Monday Susie blogged on 7 Twists and Turns to add to your novel!
I thought I’d piggy back on her post and add some detail to one of her fantastic tips.
Let’s look at her 7th twist: Chose the Worst Case Scenario.
Susie writes: After every scene, Ask: What is the worst thing that could happen to my character right now? Then, follow up with – can I make that happen (or something similar to it?) When you sit down to consider all your options – and then choose one that is reasonable yet unexpected, you add in the element of unpredictability in your novel. And readers love it when they say, “Oh, I did NOT see that coming!”
Maybe I’m alone in this but whenever I think of raising the stakes or putting up obstacles (road blocks) or choosing the worst case scenario, I think of things like buildings blowing up, terrorist attacks, life threatening diseases, death, mayhem, destruction! (All State anyone?)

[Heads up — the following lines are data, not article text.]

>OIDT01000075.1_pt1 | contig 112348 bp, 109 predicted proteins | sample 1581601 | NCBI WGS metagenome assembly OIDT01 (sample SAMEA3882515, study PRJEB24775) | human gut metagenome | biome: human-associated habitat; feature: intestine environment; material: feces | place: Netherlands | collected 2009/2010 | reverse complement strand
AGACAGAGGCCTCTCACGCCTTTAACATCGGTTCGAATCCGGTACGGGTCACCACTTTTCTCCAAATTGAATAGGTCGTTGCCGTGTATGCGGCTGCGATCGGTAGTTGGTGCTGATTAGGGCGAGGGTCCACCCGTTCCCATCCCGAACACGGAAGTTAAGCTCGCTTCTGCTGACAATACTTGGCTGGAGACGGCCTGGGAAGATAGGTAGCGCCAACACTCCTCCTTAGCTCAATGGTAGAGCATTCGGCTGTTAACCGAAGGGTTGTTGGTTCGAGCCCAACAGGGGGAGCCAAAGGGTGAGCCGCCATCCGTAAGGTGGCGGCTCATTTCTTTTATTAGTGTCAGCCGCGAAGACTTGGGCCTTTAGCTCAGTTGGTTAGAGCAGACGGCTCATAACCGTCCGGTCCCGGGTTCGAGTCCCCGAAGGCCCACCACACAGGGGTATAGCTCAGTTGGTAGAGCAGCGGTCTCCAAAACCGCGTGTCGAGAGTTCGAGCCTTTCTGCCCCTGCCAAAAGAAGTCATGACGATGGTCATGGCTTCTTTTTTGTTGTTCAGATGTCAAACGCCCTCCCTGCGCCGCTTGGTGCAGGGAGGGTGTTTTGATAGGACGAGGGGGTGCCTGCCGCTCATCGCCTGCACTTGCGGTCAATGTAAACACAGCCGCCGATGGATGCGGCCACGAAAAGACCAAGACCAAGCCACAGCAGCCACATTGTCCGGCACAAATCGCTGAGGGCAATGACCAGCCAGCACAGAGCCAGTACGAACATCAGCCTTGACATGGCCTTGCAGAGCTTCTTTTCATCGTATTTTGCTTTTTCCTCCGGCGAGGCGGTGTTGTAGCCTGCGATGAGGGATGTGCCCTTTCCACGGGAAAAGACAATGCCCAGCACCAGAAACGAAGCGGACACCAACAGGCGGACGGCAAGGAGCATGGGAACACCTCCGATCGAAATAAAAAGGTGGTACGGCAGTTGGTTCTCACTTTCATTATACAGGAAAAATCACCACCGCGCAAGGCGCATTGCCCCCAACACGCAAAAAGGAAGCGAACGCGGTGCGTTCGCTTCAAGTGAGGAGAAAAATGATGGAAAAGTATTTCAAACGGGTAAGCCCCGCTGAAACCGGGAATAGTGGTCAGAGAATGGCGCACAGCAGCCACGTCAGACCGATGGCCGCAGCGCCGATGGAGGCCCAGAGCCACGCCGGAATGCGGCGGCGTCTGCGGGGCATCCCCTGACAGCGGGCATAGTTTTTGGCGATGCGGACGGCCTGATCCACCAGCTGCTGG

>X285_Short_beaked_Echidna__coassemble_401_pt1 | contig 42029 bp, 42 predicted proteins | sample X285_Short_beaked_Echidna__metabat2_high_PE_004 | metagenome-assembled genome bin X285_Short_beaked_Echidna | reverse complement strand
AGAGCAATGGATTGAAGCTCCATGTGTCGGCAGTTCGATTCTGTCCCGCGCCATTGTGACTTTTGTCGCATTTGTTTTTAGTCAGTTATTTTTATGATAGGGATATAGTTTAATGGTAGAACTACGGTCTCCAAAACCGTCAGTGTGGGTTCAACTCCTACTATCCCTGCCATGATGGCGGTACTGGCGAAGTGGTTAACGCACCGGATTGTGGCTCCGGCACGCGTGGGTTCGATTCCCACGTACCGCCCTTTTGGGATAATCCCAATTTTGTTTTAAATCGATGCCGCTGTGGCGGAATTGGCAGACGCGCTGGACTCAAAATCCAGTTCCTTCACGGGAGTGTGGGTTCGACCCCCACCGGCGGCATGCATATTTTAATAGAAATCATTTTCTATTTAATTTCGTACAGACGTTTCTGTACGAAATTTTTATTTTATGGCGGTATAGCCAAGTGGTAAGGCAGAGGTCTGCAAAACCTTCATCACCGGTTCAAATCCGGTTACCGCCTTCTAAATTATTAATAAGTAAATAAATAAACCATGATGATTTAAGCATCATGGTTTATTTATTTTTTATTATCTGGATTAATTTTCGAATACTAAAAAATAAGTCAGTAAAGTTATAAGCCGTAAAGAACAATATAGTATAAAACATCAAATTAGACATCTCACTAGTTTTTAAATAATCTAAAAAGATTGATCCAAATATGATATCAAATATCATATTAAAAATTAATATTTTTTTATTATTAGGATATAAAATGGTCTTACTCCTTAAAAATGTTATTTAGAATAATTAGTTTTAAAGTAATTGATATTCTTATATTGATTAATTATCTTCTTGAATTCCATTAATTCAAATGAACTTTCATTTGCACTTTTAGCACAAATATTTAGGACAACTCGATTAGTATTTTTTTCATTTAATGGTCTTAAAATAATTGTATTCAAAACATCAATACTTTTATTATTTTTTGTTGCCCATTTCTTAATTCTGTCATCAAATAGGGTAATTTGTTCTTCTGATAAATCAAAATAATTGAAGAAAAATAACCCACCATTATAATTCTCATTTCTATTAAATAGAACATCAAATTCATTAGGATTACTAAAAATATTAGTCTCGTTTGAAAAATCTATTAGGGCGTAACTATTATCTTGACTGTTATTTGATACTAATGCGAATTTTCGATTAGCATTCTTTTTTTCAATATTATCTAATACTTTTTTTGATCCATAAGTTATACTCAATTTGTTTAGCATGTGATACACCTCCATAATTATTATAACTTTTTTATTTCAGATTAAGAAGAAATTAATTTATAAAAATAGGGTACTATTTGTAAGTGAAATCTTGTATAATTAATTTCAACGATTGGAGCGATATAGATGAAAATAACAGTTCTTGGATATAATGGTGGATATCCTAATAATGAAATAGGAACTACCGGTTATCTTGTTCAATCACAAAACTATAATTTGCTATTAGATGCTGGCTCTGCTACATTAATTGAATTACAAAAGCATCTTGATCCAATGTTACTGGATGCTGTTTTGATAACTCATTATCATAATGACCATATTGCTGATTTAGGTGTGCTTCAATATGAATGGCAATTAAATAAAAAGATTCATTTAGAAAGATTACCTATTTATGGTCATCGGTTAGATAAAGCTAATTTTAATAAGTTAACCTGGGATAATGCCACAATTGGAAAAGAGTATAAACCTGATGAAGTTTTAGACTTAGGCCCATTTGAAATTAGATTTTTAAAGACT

Well, I know I’m not alone. I can tell by some of the stories I read or contest entries. Random, bizarre, something-not-even-related-to-the-story happens.
Here’s the deal, if you’ve worked on your character journey/story arc and you know the probable epiphany of your hero, then all of the road blocks must fit within that story line.
Just shutting the door in someone’s face can be a sufficient and effective story block. Or as Susie calls it “worst case scenario.”
I’m working on rewrites for How To Catch A Prince.Read the Rest